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In the version of the low priors argument formulated below, the basicapproach described above is improved by comparing omni-theism, notsimply to its denial, but instead to a more specific atheistichypothesis called “source physicalism”. Unlike ontologicalphysicalism, source physicalism is a claim about the source of mentalentities, not about their nature. Source physicalists, whether theyare ontological physicalists or ontological dualists, believe that thephysical world existed before the mental world and caused the mentalworld to come into existence, which implies that all mental entitiesare causally dependent on physical entities. Further, even if they areontological dualists, source physicalists need not claim that mentalentities never cause physical entities or other mental entities, butthey must claim that there would be no mental entities were it not forthe prior existence (and causal powers) of one or more physicalentities. The argument proceeds as follows:
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Can the no arguments argument be construed as an argument for globalatheism? One might object that it is not, strictly speaking, anargument for any sort of atheism since its conclusion is not thatatheism is true but instead that there is good reason to believe thatatheism is true. But that is just a quibble. Ultimately, whether thisargument can be used to defend global atheism depends on how its firstpremise is defended.
Notice too that, even if agnosticism were defined as the ratherextreme position that neither theistic belief nor atheistic beliefever has positive epistemic status of any sort, itwouldn’t follow by definition that no agnostic iseither a theist or an atheist. Some fideists, for example, believethat neither atheistic belief nor theistic belief is supported orsanctioned in any way at all by reason because reason leaves thematter of God’s existence completely unresolved. Yet they havefaith that God exists and such faith (at least in some cases) involvesbelief. Thus, some fideists are extreme agnostics in theepistemological sense even though they are not agnostics in thepsychological sense.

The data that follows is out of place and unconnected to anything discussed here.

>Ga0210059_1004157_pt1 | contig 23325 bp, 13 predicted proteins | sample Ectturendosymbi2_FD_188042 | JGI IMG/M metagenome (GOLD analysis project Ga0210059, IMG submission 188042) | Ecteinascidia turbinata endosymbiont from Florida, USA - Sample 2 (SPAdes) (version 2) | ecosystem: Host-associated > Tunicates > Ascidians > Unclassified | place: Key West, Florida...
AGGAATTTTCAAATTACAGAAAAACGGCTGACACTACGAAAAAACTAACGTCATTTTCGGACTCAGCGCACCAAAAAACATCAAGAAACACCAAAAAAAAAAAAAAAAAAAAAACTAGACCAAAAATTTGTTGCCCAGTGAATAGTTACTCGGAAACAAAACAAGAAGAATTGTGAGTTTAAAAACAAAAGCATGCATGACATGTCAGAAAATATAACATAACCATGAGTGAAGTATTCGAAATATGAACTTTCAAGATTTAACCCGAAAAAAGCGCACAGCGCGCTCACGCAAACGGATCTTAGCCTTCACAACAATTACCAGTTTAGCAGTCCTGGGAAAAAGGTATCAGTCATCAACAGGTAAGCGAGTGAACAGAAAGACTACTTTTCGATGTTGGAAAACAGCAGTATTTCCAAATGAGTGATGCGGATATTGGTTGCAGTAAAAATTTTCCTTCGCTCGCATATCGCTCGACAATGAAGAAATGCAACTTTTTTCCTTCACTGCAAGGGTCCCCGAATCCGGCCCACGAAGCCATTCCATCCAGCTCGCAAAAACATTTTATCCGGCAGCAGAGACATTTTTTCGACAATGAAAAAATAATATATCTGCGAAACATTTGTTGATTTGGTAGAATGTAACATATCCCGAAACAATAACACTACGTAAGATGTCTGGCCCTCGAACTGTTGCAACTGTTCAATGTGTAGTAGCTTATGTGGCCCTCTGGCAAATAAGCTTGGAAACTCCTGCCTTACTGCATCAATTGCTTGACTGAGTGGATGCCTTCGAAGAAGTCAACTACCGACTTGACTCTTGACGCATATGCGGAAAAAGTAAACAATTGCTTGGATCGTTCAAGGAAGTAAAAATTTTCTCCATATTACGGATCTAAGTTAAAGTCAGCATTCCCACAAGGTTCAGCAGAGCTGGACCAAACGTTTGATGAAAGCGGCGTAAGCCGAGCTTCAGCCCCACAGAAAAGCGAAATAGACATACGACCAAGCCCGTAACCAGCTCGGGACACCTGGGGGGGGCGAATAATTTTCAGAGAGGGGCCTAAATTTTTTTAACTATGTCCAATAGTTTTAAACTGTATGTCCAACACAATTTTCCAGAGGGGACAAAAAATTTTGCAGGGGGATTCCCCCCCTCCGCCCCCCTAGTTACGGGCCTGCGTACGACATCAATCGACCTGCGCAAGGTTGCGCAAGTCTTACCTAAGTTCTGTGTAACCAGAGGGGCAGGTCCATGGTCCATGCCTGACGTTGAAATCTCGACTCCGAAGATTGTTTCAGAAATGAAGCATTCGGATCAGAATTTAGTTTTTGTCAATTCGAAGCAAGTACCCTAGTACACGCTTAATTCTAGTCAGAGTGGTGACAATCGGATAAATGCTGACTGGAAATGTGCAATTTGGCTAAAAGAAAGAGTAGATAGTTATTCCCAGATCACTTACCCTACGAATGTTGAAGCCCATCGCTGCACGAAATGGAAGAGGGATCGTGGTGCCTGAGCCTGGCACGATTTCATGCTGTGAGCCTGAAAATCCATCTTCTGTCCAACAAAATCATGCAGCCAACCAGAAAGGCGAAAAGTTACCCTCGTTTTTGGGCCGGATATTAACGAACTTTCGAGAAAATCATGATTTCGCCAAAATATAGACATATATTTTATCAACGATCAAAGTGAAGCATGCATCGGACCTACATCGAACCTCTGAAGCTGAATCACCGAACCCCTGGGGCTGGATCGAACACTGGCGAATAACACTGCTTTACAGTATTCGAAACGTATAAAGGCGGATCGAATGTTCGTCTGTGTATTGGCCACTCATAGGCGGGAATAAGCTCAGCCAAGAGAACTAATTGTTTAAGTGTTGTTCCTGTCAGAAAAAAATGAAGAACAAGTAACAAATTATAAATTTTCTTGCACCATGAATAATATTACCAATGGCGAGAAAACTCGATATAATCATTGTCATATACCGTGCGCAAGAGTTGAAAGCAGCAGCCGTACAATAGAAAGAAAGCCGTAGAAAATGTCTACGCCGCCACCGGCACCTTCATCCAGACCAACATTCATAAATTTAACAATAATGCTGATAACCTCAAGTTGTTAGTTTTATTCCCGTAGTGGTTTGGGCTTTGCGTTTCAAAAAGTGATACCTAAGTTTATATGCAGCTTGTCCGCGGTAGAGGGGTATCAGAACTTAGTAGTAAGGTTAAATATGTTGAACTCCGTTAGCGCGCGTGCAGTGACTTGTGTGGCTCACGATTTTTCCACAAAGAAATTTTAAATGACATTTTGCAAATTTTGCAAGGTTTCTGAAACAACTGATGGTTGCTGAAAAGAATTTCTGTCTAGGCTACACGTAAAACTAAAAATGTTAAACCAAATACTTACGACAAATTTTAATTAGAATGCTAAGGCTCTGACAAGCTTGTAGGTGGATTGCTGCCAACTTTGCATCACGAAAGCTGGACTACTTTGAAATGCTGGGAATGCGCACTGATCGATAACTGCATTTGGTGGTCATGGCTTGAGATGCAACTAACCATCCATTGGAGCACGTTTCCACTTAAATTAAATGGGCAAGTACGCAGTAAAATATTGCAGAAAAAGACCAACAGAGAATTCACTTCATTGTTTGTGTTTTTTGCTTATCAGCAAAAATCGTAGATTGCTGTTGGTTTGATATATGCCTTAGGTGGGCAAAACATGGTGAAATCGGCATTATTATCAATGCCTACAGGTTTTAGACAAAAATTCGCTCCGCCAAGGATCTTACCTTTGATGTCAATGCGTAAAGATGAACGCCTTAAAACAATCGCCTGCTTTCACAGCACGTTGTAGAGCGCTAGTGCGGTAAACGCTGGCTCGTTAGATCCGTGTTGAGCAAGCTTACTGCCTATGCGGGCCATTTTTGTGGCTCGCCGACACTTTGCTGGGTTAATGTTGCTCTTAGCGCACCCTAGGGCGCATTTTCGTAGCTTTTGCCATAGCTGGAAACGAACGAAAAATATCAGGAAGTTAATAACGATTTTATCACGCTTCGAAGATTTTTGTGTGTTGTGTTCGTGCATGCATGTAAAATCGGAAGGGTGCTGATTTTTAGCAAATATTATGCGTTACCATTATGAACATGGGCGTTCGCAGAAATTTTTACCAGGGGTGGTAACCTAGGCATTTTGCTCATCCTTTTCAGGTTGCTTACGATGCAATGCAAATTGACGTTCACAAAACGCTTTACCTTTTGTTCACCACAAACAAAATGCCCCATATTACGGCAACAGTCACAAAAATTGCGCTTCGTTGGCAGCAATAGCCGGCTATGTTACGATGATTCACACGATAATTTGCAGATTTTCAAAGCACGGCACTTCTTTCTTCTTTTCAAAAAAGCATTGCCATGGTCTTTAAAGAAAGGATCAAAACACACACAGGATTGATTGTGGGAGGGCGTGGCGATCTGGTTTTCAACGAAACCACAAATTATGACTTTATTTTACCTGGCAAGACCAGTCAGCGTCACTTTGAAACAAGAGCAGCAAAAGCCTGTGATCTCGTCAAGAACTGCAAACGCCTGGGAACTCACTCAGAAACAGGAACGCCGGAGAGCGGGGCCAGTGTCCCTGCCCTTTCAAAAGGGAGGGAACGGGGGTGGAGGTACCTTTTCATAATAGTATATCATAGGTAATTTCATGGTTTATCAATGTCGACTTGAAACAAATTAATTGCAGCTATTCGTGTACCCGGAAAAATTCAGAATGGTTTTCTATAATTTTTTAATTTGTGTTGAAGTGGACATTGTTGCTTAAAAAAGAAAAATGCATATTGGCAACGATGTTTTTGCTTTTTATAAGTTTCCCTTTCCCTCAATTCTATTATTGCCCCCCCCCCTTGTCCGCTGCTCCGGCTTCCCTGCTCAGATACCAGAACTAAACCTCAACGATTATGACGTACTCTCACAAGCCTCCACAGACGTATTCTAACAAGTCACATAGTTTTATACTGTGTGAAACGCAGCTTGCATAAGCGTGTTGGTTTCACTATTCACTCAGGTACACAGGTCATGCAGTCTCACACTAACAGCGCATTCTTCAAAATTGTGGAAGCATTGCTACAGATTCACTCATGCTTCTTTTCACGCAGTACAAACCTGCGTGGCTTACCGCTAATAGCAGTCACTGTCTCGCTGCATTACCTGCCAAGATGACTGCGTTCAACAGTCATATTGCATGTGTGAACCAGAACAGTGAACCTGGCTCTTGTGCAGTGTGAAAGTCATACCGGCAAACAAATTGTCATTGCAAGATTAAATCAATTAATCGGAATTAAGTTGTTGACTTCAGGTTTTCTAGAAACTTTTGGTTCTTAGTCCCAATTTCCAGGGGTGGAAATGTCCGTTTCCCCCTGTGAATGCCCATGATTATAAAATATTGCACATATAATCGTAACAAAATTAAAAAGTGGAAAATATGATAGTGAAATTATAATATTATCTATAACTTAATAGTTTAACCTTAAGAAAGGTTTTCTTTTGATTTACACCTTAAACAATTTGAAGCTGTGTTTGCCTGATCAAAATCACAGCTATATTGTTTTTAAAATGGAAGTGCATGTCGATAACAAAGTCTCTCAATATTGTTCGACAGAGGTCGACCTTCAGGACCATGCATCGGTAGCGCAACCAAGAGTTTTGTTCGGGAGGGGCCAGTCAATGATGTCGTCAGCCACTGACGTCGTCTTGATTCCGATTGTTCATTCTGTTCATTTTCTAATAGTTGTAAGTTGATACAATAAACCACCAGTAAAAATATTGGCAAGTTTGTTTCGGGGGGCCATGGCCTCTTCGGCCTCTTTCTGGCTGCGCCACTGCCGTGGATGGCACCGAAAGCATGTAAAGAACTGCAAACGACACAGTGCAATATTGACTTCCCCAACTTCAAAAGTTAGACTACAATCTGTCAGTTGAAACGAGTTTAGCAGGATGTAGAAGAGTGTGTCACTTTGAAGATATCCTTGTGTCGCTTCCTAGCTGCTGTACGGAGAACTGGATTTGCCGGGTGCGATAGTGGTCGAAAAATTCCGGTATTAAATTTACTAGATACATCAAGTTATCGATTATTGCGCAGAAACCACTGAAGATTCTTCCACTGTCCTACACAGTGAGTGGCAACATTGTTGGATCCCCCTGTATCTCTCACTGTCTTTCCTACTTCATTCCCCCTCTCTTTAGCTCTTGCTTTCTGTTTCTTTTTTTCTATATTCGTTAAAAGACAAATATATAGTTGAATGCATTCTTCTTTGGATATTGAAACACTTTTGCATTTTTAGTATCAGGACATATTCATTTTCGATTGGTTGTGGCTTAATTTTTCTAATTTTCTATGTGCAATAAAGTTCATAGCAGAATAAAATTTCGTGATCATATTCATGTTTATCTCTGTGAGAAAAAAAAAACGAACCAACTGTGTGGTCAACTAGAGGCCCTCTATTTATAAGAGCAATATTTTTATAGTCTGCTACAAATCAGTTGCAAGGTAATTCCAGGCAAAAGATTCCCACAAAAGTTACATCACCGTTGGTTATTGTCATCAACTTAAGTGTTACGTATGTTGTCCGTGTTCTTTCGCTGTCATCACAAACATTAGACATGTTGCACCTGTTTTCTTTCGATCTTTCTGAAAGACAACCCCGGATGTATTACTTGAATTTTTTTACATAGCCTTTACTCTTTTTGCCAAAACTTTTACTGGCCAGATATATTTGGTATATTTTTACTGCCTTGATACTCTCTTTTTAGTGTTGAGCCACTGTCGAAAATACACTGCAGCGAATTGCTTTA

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The usual way of defending it is to derive it from some generalprinciple according to which lacking grounds for claims of a certainsort is good reason to reject those claims. The restriction of thisprinciple to claims “of a certain sort” is crucial, sincethe principle that the absence of grounds for a claim is in all casesa good reason to believe that the claim is false is rather obviouslyfalse. One might, for example, lack grounds for believing that thenext time one flips a coin it will come up heads, but that is not agood reason to believe that it won’t come up heads.
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A more promising approach restricts the principle to existence claims,thereby turning it into a version of Ockham’s razor. Accordingto this version of the principle, the absence of grounds supporting apositive existential statement (like “Godexists”—however “God” is understood) is a goodreason to believe that the statement is false (McLaughlin 1984). Oneobjection to this principle is that not every sort of thing is suchthat, if it existed, then we would likely have good reason to believethat it exists. Consider, for example, intelligent life in distantgalaxies (cf. Morris 1985).
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The basic idea behind the low priors argument is that, even if theagnostic is right that, when it comes to God’s existence, theevidence is ambiguous or absent altogether, what follows is not thattheism has a middling probability all things considered, but insteadthat theism is very probably false. This is said to follow becausetheism starts out with a very low probability before taking intoaccount any evidence. (“Evidence” in this context refersto factors extrinsic to a hypothesis that raise or lower itsprobability.) Since ambiguous or absent evidence has no effect on thatprior or intrinsic probability, the posterior or all-things-consideredprobability of theism is also very low. If, however, theism is veryprobably false, then atheism must be very probably true and thisimplies (according to the defender of the argument) that atheisticbelief is justified. (This last alleged implication is examined in section 7.)